• 14.
    Rajendran, Karthik
    et al.
    University of Borås, School of Engineering.
    Aslanzadeh, Solmaz
    University of Borås, School of Engineering.
    Taherzadeh, Mohammad J.
    University of Borås, School of Engineering.
    Household biogas digesters: a review2012In: Energies, ISSN 1996-1073, E-ISSN 1996-1073, Vol. 5, no 8, p. 2911-2942Article in journal (Refereed)
    Abstract [en]

    This review is a summary of different aspects of the design and operation of small-scale, household, biogas digesters. It covers different digester designs and materials used for construction, important operating parameters such as pH, temperature, substrate, and loading rate, applications of the biogas, the government policies concerning the use of household digesters, and the social and environmental effects of the digesters. Biogas is a value-added product of anaerobic digestion of organic compounds. Biogas production depends on different factors including: pH, temperature, substrate, loading rate, hydraulic retention time (HRT), C/N ratio, and mixing. Household digesters are cheap, easy to handle, and reduce the amount of organic household waste. The size of these digesters varies between 1 and 150 m3. The common designs include fixed dome, floating drum, and plug flow type. Biogas and fertilizer obtained at the end of anaerobic digestion could be used for cooking, lighting, and electricity.

  • 15.
    Rajendran, Karthik
    et al.
    University of Borås, School of Engineering.
    Björk, Hans
    University of Borås, School of Engineering.
    Taherzadeh, Mohammad J.
    University of Borås, School of Engineering.
    Waste Recovery International Partnership: A Model to Transfer Technology and Create Local Development2014In: Design, Waste & Dignity, CNPq, Olhares , 2014, p. 293-304Chapter in book (Other academic)
  • 16.
    Rajendran, Karthik
    et al.
    University of Borås, School of Engineering.
    Jeihanipour, Azam
    Aslanzadeh, Solmaz
    University of Borås, School of Engineering.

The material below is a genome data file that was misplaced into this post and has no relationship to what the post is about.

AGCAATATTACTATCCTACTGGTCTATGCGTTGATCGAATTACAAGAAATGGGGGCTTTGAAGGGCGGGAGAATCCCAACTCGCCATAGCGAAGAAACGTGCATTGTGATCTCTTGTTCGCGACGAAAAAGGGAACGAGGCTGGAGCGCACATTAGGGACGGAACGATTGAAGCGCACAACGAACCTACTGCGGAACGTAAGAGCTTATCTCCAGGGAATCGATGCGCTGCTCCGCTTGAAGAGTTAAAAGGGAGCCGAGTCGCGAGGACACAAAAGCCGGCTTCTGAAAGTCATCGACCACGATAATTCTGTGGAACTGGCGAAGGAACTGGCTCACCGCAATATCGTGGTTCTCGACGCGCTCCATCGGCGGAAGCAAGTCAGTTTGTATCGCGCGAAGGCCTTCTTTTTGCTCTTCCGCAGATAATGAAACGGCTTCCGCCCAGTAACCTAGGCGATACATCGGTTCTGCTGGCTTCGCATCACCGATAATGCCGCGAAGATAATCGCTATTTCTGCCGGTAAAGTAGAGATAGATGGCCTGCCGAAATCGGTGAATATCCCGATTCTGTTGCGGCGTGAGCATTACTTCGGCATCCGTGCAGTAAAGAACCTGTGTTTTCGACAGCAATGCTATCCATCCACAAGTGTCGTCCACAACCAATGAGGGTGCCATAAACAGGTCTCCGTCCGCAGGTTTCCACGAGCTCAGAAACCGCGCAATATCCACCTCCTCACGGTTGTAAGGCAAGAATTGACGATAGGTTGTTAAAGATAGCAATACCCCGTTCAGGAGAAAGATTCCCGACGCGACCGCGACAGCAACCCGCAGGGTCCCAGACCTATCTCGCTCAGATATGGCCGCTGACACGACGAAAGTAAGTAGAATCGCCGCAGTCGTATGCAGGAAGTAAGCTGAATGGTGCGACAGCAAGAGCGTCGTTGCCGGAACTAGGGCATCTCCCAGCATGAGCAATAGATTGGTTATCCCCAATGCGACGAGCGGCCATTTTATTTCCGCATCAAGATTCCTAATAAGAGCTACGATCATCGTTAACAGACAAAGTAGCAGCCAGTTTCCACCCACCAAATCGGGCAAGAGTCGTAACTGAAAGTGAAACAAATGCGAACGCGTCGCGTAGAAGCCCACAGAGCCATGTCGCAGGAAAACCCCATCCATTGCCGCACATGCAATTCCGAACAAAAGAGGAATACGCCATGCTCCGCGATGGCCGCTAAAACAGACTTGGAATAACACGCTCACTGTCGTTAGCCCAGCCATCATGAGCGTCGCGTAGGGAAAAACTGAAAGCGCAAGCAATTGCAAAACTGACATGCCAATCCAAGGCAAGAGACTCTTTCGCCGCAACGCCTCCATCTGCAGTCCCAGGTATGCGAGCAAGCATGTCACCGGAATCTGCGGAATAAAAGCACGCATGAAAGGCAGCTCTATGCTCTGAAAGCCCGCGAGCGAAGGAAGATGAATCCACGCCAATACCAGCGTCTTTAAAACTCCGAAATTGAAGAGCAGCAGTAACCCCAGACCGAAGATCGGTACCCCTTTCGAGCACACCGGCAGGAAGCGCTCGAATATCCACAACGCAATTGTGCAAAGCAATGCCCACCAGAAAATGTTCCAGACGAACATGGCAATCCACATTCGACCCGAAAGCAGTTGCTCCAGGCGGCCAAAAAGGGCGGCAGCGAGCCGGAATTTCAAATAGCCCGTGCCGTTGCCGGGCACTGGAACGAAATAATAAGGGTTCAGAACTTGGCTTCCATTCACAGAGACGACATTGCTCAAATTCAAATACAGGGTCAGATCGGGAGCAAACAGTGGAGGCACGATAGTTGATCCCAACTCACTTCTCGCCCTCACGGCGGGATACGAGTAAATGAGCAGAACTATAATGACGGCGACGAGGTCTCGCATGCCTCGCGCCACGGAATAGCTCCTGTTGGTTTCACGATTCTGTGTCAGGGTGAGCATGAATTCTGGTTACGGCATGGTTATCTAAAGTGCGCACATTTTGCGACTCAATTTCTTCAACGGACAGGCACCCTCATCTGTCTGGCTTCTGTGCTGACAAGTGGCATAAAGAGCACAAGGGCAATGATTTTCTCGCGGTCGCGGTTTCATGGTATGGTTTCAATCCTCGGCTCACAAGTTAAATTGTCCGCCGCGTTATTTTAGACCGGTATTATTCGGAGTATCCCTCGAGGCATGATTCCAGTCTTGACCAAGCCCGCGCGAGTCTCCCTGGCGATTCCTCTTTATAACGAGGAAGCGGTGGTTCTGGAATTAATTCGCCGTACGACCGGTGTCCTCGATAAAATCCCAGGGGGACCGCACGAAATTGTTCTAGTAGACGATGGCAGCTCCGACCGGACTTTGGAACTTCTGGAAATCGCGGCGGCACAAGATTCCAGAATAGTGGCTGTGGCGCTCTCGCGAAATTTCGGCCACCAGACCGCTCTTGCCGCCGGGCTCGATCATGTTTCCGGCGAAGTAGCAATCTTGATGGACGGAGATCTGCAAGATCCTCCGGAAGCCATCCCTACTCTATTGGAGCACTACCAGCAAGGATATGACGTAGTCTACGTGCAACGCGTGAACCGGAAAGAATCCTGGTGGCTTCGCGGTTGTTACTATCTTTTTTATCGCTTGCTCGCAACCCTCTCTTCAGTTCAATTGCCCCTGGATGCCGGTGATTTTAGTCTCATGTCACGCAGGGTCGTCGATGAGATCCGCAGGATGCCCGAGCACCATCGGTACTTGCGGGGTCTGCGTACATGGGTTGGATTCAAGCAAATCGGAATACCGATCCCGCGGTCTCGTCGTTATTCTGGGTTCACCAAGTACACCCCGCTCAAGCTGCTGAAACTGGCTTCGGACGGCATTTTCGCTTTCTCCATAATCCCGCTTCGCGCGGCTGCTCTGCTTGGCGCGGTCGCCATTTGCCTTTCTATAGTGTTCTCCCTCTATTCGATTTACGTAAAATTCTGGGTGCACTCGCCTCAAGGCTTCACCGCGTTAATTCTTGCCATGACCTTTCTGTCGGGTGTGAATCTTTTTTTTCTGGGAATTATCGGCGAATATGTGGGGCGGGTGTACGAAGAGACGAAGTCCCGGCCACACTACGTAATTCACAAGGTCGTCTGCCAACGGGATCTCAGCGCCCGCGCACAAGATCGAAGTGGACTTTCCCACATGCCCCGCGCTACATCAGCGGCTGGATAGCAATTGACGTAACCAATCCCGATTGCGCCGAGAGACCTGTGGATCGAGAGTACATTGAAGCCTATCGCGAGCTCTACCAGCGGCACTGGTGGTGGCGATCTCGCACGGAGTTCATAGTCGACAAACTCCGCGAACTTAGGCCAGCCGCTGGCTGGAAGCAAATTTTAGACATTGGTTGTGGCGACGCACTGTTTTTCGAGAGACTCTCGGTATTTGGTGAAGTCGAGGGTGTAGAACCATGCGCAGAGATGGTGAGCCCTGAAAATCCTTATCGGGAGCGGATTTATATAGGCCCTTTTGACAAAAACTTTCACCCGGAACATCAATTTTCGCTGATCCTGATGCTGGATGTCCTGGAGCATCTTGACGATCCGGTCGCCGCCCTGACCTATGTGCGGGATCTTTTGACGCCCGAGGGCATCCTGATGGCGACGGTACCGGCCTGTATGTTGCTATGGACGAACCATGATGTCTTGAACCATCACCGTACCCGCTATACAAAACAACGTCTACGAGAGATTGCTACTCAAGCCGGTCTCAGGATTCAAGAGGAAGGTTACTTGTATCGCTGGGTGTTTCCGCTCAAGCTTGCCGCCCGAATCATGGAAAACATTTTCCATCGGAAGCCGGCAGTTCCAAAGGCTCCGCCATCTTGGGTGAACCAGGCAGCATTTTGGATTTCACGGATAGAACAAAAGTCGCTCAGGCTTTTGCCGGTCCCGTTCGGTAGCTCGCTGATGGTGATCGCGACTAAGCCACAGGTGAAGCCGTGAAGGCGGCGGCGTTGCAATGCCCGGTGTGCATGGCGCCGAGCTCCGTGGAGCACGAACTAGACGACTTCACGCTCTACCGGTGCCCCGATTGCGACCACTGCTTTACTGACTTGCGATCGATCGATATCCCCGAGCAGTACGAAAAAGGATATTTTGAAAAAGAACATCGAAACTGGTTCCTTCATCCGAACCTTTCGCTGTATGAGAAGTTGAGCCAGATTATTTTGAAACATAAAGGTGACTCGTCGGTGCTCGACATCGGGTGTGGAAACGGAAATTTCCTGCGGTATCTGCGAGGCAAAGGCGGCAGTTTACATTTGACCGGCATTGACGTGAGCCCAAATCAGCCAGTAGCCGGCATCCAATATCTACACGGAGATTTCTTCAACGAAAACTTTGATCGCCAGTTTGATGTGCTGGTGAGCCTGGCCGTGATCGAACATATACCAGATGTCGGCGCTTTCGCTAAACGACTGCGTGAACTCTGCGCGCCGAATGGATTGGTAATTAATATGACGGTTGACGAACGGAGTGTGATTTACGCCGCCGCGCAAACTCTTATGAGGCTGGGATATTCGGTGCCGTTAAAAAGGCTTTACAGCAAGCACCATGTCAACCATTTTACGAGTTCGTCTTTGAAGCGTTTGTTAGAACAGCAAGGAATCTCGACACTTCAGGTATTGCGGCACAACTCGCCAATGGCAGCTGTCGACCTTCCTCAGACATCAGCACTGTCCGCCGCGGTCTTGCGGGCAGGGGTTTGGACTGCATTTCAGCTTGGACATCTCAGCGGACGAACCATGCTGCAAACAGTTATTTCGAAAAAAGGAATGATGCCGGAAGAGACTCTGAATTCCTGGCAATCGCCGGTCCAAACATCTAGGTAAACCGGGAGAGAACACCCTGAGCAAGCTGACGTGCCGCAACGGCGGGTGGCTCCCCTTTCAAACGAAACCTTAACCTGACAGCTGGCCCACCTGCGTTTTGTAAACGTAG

Balasubramanian, Gopinath
    Taherzadeh, Mohammad J.
    University of Borås, School of Engineering.
    Could it be Possible to Convert Waste-Textiles to Biogas? Yes!2012Conference paper (Other academic)
    Abstract [en]

    A two-stage process was developed by serial inter-connection between CSTR (Continuously Stirred Tank Reactor) and UASB (Upflow Anaerobic Sludge Bed) to produce high-rate biogas from waste textiles. Most of the textiles contain cellulose, which could be a potential substrate for biogas production. Blue jeans textile (pretreated and untreated) was used as waste textile in this process to investigate biogas production under semi-continuous conditions. Jeans was pretreated using 85% NMMO (N-Methyl-Morpholine-Oxide), an environmental friendly solvent at 120 °C for 3 h. OLR (Organic Loading Rate) was increased in the order of 2, 2.7, and 4 gVS/L/day respectively. Pretreatment had a significant effect on the biogas production. NMMO pretreatment doubled the biogas yield, during an OLR of 2 g VS/L/day compared to untreated jeans. The OLR could successfully be increased to 2.7 g VS/L/day resulted in 91% and 96% theoretical yield for untreated jeans and pretreated jeans respectively. However, further increase in OLR did not increase the methane production. For the complete process, COD (Chemical Oxygen Demand) efficiency was high for untreated jeans with 65.1% followed by treated jeans with 39.5% in the UASB. CSTR possessed the major share of biogas production for both textiles. Considering the fact that, textile is one of the largest consumer products, a proper way of disposal or treatment is necessary. By biogas production, waste textile could also be treated and a value-added product was obtained.

  • 17.
    Rajendran, Karthik
    et al.
    University of Borås, School of Engineering.
    Kankanala, Harshavardhan
    Lundin, Magnus
    University of Borås, School of Engineering.
    Taherzadeh, Mohammad
    University of Borås, School of Engineering.
    Process Simulation Model for Biogas Production2013Conference paper (Other academic)
  • 18.
    Rajendran, Karthik
    et al.
    University of Borås, School of Engineering.
    Kankanala, Harshavardhan R.
    Lundin, Magnus
    University of Borås, School of Engineering.
    Taherzadeh, Mohammad J
    University of Borås, School of Engineering.
    A Novel Process Simulation Model (PSM) for Anaerobic Digestion Using Aspen Plus2014Other (Other academic)
    Abstract [en]